Aid agencies: Suspension of aid is accelerating slide into crisis

A Palestinian man searches for usable things to sell at garbage dump in the West Bank village of Zatara near Bethlehem March 27, 2006. As the Palestinian economy is deteriorating more people is forced to take desperate measures to survive. (MaanImages/Magnus Johansson)

The Association of International Development Agencies (AIDA) cautioned donor governments and Israel that the strategy of starving out the newly elected Hamas government by rerouting aid to outside agencies is deepening the suffering of civilians. Thirty-six aid agencies operational in the occupied Palestinian territories said the suspension of direct aid to the Palestinian Authority — a move initiated by Canada, the US and EU — is accelerating a slide into crisis. The sanctions have left unpaid for a second month the entire Palestinian public sector, comprising 150,000 police, doctors, teachers and other public service workers. Aid agencies the situation is most acute in the Gaza Strip.

Humanitarian Situation in Gaza Six Months After Redeployment

International non-governmental organizations (NGOs) are witnessing a rapidly deteriorating situation in the Palestinian territory. While the situation in the West Bank remains challenging due to continued construction of the Wall, expansion of Israeli settlements, and restricted movement and access, it is the humanitarian situation in Gaza that is of utmost concern to International NGOs at present. Six months after the Israeli redeployment to the periphery of Gaza, we have come together to express our deep concern over the rapidly deteriorating humanitarian situation in Gaza.

Despite initial hopes following the redeployment in September 2005, the humanitarian situation in Gaza has not improved. In fact, the situation has deteriorated due to three key factors:

  • The continued and increased closure of border crossings and restrictions on movement, which have decimated the economy and seriously depleted stocks of essential goods in Gaza;
  • The withholding by the Israeli government of Palestinian tax revenues, which provide roughly half of the Palestinian monthly revenue; and
  • The suspension of direct aid to the Palestinian Authority (PA) and the shifting donor priorities to channel humanitarian assistance through United Nations and NGOs, which seriously undermines the PA’s ability to deliver essential services to the Palestinian population.

    With the PA providing services to 80% of the Palestinian population, these factors seriously undermine the PA’s ability to provide these services. The UN and international and local NGOs cannot fulfill the core public sector responsibilities by setting up parallel mechanisms. More practically, the UN and NGOs do not have the capacity to coordinate, manage and administer the wide range of essential social services in the West Bank and Gaza, only to complement and support existing public sector structures as in the case of a humanitarian crisis.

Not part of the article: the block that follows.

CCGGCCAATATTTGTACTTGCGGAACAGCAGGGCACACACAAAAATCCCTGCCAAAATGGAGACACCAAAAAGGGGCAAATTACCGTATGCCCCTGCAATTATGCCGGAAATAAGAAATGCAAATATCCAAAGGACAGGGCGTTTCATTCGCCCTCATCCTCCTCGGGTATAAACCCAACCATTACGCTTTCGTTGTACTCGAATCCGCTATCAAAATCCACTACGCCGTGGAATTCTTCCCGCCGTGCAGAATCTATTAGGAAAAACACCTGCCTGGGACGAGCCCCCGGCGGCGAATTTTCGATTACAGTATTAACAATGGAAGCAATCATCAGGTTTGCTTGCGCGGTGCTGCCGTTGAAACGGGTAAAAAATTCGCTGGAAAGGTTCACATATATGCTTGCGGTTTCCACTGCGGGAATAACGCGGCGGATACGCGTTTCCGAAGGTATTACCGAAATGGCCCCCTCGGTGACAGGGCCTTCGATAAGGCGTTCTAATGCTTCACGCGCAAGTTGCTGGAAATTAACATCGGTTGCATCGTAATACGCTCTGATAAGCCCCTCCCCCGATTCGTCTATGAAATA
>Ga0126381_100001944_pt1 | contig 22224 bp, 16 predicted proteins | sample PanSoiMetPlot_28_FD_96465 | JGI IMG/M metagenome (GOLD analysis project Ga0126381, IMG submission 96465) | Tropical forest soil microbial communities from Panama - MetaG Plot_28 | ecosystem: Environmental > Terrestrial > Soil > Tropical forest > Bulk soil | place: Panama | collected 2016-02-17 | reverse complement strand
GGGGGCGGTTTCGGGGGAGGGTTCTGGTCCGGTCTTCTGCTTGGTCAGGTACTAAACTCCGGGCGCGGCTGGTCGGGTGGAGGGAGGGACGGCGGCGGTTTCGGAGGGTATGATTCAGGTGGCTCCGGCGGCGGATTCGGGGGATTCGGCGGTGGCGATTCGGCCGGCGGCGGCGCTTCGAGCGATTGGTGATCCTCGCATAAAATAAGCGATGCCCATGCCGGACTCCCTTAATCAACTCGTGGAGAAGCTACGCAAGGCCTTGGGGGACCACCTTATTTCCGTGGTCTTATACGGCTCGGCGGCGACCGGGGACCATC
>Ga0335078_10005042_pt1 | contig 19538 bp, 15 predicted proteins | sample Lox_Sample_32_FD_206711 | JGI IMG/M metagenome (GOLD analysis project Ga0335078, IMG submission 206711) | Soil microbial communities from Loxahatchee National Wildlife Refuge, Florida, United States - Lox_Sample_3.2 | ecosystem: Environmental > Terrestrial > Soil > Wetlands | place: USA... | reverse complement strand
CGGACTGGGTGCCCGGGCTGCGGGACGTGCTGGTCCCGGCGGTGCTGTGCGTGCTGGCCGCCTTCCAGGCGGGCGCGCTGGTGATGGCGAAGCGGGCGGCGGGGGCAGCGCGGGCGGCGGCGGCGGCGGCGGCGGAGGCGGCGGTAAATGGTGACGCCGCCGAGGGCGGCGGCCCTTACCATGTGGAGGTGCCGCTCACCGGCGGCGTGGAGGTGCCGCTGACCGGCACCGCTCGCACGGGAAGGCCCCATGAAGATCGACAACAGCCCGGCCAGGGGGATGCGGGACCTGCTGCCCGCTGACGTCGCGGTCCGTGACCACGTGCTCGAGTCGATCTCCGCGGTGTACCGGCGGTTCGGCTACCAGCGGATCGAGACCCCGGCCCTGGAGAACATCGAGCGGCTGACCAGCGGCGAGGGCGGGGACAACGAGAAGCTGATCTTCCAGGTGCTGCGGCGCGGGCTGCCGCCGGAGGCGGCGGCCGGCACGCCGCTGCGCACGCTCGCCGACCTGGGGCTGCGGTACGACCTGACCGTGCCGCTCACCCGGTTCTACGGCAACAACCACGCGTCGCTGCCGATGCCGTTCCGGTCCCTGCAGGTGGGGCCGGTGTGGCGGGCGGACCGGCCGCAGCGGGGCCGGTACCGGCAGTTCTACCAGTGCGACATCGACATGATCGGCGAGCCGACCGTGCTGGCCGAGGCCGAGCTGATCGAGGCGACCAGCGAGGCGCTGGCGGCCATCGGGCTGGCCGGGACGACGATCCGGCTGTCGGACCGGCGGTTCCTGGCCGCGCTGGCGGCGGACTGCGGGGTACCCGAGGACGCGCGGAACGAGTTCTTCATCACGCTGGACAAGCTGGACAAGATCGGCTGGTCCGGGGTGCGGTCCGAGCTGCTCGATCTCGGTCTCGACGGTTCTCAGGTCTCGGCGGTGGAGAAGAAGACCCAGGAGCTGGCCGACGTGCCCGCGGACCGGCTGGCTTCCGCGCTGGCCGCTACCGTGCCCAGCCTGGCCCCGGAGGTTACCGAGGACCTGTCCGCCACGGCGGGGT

Therefore, international NGOs call on the Israeli government, the PA, and the international community at large to:

  • Recognize that the delivery of needed humanitarian assistance to the Palestinian people in the Palestinian territory should not be jeopardized because of political developments; and
  • Implement existing agreements related to movement and access in and out of Gaza.


    Gaza is one of the most densely populated areas in the world, with a total Palestinian population of 1.3 million people living in an area of only 365 square km. There are two main crossing points between Israel and Gaza: Erez in the north, and Karni in the center, with an additional crossing point to Egypt at Rafah.

    The situation since 2000

    Prior to the Israeli redeployment, indicators showed that the social and economic situation in Gaza had already seen a severe and rapid decline since the outbreak of the second Intifada (or Palestinian uprising) in 2000.

    The economy was unable to recover from the severe recession of 2000-2003, which resulted in a poverty rate of 78% by 2005. The World Bank cites border closures and related restrictions on movement as the most significant cause of economic recession, unemployment, and increasing poverty in the territory.

    Food insecurity rose to 39% of the population. Food consumption levels had fallen by over 54% per capita by 2005. Protection and Education: The areas around settlements and military checkpoints became areas of high conflict. With restrictions on movement within Gaza, pupils found it difficult to get to school, limiting their access to education. Poor teacher training and the isolation of teachers brought a decline in the quality of education. The under-five mortality rate increased by 30%, and mental health became an increasing concern due to the stress of living with conflict and insecurity.